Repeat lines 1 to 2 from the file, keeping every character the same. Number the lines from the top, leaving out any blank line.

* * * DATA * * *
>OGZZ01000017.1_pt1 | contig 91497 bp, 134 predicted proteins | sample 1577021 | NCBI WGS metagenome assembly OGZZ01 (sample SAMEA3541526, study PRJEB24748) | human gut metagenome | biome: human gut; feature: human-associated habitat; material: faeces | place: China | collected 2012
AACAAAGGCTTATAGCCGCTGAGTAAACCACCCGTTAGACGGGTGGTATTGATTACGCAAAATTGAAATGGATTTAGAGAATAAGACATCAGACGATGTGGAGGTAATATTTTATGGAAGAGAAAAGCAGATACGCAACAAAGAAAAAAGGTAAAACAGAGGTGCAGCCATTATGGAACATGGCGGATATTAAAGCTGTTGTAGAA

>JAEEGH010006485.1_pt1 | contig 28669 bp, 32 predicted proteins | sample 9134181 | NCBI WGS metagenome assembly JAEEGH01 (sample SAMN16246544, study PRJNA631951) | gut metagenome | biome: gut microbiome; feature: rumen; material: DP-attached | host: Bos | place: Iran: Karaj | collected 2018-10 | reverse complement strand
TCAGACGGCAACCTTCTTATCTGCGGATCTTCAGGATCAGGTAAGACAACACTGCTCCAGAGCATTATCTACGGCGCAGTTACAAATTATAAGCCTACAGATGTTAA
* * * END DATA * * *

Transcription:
>OGZZ01000017.1_pt1 | contig 91497 bp, 134 predicted proteins | sample 1577021 | NCBI WGS metagenome assembly OGZZ01 (sample SAMEA3541526, study PRJEB24748) | human gut metagenome | biome: human gut; feature: human-associated habitat; material: faeces | place: China | collected 2012
AACAAAGGCTTATAGCCGCTGAGTAAACCACCCGTTAGACGGGTGGTATTGATTACGCAAAATTGAAATGGATTTAGAGAATAAGACATCAGACGATGTGGAGGTAATATTTTATGGAAGAGAAAAGCAGATACGCAACAAAGAAAAAAGGTAAAACAGAGGTGCAGCCATTATGGAACATGGCGGATATTAAAGCTGTTGTAGAA